Anna Clement, teacher's saltry
Mac Hanna, teacher^alary
Birch Wopd, teacher's salary
Grace' Pi ndley/ teacber'ssalftrj
Sadie McGowin, teacher's saTai*y
Marcaret Cogley, teacher's sal...
'•Wi nSjrfeeff'Ke%ar^': teWheV^
40 00
35 50
55 00
so. oo
99 00
Miss Weille, teacher's salary.... 50 00
Miss Weaver, teacher's Balary... ,46 00
Mabel Pearson, teacher's salary 8Q 90
For the bride, relative or home
"The Halbkat Jewelry Store'? ar
ray a a Bplendid variety of gift-giv
ing goods.
You know, too, in dealing here
you get juBt what you think you
get, ana at the smallest mgrgin of
profit pricea.
Special Sale
Because we are overstocked arid
will invoice soon, we'll give 20 per
cent, off our Regular Prices which
are already lower than elsewhere,
Cat Class, Kasd Painted China acd
Everything guaranteed satisfactory
Chas, F. Balbkat
Jeweler and Optician Watertown
Miss Bums, teacher's salary..:,.
Bernice Bailey, teacher's salcry.
Maud Link, teacher'B salary
W. R. Cunningham, janitor's sal.
Sam Donnelly, janitor
OttoRichter, janitor
Orson Craig, janitor
Addison Atwater, janitor.........
Roy Watkins, janitor.
Bex Adams, janitor
Fred McLaughlin of Florence_was
a Watertown visitor last Saturday..
Good, dry corn for sale at 65c per
bushel. Van DuBen Elevator Co.
^Mr. and Mrs. Geo. Dodds of Flor
ence spent the week end in this
Neil Falvey of Kampeska was in'
Watertown last Saturday on buai
Stella, Lettie and Grace Dory
spent the week-end with friends at
Canby, Minn.
Mr. and Mrs. Halvor Nelson of
South Shore visited in this city a
few days last week.
Rev. A. J. Oliver of Florence came
over to this city the first of the
week to visit friends.
Geo. W. Dodge of Minneapolis
was in the city over Sunday look
ing after his interests here.
Mr. and Mrs. J. Sclimeling of
South Shore were Watertown visi
tors the first of the week.
Earl Callahan and John T. Belk
of Henry transacted business in
Watertown last week end.
The air of South Dakota is salu
brious and embracing—as a young
lady once wrote to her friend.
Lee Tpwne is in the twin cities,
where he has gone to purchase
new fixtures for his barber shop.
Mrs. Hawley and Mrs. Schalke en
tertained the Merry Few last week
at their last gathering before Lent.
Misses Elsie Stokes, and Frances
Hardy spent Sunday in Canby,
Minn., returning the first of the
Mrs. A. J. Walrod, sub. teacher. 17 50
Miss Nellie Loomis, sub. teacher 10 50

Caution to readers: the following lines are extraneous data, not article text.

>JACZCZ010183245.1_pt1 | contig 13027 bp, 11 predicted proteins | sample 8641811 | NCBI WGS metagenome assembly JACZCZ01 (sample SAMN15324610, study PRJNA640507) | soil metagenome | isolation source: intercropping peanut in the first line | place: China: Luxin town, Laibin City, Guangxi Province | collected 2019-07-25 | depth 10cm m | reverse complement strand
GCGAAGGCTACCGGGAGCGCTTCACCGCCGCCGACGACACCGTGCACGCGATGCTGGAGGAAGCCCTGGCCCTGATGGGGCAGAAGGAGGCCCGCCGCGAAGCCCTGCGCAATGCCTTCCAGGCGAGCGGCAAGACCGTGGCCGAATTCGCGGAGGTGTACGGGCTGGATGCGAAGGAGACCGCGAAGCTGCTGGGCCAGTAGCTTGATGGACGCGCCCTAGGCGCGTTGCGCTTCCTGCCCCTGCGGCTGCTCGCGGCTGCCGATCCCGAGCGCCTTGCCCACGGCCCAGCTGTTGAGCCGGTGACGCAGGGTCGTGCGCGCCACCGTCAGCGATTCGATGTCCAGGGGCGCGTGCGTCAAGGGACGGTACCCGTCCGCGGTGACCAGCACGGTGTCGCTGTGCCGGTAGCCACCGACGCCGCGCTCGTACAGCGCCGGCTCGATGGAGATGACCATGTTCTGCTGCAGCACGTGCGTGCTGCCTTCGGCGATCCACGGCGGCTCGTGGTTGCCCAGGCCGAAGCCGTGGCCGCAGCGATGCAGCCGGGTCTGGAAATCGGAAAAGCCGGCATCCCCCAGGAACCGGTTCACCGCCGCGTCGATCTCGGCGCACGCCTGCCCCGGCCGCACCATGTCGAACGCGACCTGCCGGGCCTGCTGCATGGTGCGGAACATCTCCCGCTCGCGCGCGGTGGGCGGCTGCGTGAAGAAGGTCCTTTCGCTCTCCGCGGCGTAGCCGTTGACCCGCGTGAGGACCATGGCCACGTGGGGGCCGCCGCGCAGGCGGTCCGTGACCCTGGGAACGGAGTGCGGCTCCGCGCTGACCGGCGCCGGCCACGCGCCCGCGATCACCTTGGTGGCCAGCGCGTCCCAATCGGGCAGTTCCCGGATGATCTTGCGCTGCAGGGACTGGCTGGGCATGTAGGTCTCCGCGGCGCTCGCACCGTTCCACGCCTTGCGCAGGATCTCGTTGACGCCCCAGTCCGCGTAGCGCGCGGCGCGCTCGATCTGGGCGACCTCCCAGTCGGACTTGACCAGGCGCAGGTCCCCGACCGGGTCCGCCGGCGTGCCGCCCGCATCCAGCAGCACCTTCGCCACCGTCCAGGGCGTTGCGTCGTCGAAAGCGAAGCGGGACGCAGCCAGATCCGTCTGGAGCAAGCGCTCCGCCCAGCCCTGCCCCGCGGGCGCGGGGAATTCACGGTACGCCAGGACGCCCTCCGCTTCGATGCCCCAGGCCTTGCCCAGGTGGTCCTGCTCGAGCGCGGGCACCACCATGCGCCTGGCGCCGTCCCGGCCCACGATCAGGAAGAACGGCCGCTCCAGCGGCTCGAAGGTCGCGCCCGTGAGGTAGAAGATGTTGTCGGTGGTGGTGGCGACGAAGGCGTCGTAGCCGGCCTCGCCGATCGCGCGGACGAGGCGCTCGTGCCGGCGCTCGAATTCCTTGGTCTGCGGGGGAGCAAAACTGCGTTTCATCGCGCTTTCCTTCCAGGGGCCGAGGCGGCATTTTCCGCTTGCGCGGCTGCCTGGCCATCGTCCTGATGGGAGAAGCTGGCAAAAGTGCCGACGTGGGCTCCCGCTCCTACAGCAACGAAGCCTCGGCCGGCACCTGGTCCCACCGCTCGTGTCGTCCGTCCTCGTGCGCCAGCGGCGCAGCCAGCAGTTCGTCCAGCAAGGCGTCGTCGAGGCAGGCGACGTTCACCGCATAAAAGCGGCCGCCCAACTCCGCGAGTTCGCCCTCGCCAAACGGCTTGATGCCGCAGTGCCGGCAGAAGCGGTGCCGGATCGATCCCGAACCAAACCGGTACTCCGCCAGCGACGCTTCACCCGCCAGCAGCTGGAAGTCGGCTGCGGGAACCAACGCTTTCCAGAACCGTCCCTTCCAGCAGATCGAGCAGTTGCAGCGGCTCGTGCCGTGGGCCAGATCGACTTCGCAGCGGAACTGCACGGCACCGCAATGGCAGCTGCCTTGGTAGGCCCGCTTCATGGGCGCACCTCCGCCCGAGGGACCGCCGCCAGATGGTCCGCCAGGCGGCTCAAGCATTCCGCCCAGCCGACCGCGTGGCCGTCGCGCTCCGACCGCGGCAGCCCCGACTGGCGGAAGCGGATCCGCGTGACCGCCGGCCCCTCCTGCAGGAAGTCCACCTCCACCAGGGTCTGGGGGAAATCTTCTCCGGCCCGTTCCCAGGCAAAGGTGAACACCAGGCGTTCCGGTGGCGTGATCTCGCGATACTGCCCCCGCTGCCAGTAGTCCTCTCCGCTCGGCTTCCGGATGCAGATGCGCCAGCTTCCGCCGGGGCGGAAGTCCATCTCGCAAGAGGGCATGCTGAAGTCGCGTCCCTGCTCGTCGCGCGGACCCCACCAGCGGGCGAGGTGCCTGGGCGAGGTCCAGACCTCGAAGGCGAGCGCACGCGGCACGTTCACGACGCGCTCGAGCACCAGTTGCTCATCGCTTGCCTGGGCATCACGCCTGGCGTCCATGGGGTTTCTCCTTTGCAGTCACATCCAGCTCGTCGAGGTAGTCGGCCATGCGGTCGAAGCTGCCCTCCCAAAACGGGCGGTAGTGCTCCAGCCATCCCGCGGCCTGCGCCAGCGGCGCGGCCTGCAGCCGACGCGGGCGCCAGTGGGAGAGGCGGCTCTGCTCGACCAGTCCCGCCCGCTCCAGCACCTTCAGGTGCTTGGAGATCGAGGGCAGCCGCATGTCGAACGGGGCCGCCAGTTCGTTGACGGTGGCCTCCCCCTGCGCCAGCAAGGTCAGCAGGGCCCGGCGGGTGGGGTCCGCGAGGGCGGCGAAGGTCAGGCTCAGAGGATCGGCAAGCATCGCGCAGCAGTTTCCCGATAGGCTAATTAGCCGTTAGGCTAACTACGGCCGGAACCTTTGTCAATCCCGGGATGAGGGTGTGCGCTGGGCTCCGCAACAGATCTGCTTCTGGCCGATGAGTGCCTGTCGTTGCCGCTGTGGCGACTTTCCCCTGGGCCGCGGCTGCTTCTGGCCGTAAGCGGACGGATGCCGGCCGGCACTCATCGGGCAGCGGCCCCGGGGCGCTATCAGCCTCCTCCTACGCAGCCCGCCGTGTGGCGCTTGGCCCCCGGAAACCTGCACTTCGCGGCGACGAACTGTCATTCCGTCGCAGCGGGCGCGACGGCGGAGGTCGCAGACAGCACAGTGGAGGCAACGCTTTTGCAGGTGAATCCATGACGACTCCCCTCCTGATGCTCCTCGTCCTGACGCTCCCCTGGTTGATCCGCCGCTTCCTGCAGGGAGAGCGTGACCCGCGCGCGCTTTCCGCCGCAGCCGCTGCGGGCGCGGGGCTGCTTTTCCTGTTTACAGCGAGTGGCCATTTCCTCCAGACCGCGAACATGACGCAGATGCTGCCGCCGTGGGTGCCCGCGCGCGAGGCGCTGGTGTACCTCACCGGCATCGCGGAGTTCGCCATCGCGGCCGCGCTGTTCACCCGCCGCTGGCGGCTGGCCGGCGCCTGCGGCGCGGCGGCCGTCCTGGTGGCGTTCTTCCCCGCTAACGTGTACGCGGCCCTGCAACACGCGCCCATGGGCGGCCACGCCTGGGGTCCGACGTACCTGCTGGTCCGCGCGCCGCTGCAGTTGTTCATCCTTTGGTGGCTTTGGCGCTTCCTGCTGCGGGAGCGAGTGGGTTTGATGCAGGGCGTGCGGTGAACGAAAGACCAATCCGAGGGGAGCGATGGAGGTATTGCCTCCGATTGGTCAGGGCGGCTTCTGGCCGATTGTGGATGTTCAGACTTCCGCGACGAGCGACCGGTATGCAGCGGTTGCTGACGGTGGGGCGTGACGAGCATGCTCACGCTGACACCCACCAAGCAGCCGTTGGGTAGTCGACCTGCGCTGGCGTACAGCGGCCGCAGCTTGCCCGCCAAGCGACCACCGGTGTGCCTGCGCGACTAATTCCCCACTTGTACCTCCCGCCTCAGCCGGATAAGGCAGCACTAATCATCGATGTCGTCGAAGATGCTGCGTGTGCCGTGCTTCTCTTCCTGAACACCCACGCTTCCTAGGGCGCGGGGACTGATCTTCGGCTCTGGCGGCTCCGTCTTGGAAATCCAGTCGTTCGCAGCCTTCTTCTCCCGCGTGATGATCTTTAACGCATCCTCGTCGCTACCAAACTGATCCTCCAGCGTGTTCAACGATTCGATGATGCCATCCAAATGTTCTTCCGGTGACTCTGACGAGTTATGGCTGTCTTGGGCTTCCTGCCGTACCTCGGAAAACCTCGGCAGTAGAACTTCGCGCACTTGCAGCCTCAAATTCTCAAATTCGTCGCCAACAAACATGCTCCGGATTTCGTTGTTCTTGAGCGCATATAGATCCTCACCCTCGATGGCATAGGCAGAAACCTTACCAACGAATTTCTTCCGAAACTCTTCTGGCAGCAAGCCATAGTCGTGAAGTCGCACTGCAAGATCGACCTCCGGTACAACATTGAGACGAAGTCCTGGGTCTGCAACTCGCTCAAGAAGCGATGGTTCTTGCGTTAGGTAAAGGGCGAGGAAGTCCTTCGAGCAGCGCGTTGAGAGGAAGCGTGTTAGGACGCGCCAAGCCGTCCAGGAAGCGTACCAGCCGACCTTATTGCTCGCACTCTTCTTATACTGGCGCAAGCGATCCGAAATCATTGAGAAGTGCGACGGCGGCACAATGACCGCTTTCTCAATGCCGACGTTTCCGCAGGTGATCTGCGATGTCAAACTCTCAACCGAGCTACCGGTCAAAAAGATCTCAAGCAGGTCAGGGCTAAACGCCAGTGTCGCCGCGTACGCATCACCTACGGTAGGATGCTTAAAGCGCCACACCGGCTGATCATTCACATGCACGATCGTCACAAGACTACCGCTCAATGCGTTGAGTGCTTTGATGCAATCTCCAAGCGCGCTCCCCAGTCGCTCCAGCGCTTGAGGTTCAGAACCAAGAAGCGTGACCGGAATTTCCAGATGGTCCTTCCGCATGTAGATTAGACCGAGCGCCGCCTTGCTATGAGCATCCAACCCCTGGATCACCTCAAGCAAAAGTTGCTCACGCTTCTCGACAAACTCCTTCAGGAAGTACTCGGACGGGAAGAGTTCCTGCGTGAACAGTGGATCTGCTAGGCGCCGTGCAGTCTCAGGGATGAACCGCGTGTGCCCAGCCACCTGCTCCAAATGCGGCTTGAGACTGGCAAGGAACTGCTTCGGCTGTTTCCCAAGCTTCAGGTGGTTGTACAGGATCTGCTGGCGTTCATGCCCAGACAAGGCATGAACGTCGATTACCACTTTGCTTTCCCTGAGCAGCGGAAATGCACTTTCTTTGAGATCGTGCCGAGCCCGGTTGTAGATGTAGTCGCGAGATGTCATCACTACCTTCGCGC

Nettie Wells, sub. teacher 10 00
L. B. Parsons, salary 166 e7
Elizabeth Mayor, teacher's salary 100 00
Florence Stanton, teach, salary.. 75 00
Amy Shively, teacher's salary...
Myrtle Shane, teacher's salary..
Berdine Harris, teacher's salary.
John Shirlock, teacher's salary,.
Isabelle Wood, teacher's salary..
Evelyn Branvold, teacher's sal...
Minette Miller, teacher's salary
Maud Hastings, teacher's salary.
Emma LaDahl, teacher's Balary. 53 00
Ada Minard, 'teacher's salary... 5S.00
Letha Rodolf, "teachers salary.. 49 50
Jtadi&Garroutte. teacher's salary
iCioin Ballou, teachers salary
Ed. Troeh is back again from his
visit to the twin citieB, where he
has been for the laBt two or three
weeks.' V**^
Mrs. Tacey Bailey of Garden city
visited over Suriday in this city at
the home of Ainsworth 9n the north
Mr. and Mrs. Whistler entertained
the Jolly Five Hundred last Thurs
day evening. The usual good^ipie
was. enjoyed.
Make money Tjy investing in Stan
ley county real estate. Don't wait:
Write today. Grady Land A Loan
Gol, Midland, S. D, 36-37
Frank Rami and wife, of Kranz
burg, are visiting at the home of
their daughter* Mrs. Hubert Greer,
of this city. 'r.C'i, O"
Vtt9ulat Baby fets No Milk, Adnrthg jfa tbe Saturday NowM
wm& u.m «,§ ms
Useful Gifts
55 00
54 00
50 00
00 00
40 00
40 00
39 00
15 00
10 00
10 00
.' Arthur Gray, is away in,.J£initta
jJoliB on business.
Herb. Park left last Friday on a
business trip to the twin cities.
T*f* '*, t%?
Miss Frey returned Sunday last
from the twin Cities where she( has
been buying for the' spring and
btiuuuer trade.
I*eota Di^kitispn of Mankato
,came up, laBt Friday to upend a d*y
here'with friends. She returned
the day following.'
MiaS Florence Dickinson was
hostess to the Mystic Circle -Thurs
day aftemoon last. A pleasant w-1
cial time was spent.
Juan Heck has left for Sheboy
Wis,, where'he will make his
futurfc home. His many -iriends
wish »ii every success.
Don't fail to hear Hon. J. Law
son at the Grand opera house Fri
day evening. He will speak on the
political Issues of the day.
A. C. Hay worth, who has been
spending several days in this city
with friends, has been called home
on account of the sickness of his
John Gerhart has been under the
weather for several days past with
an attack of throat trouble. He xs
improving, however, and hopes to
be about soon.
"Yon Yonson" proved to be one of
the moBt successful comedies ever
written and "Tilly Olson" is said to
be even better than "Yon Yonson."
At the Grand March 2.
One of the moBt amusing- and
diverting comedieB of the season is
the clever Swedish dialect drama
"Tilly OUtm" if all reports are to be
believed. It will be seen to this
city at the Grand March 2.
Mrs. Chas. W. Crain, who has been
visiting for some time at the home
of herdanghter, Mrs. Paul Schmidt,
returned last week to her home in
Marengo, N. D.
L. E. Brickell Jr., is around again,
looking a little paler, but still in
the Ti9p/,'. He is rapidly improving
and expects to soon be in his usual
buoyant health.-
The Watertown Harness Compafi^
which went into bankruptcy a
couple of months ago, will again
resume business at the old statad
ota Midway on Saturday, the 29th.
E. A. Wilson will handle home
grown trees again this spring. Get
your orders in early. He makes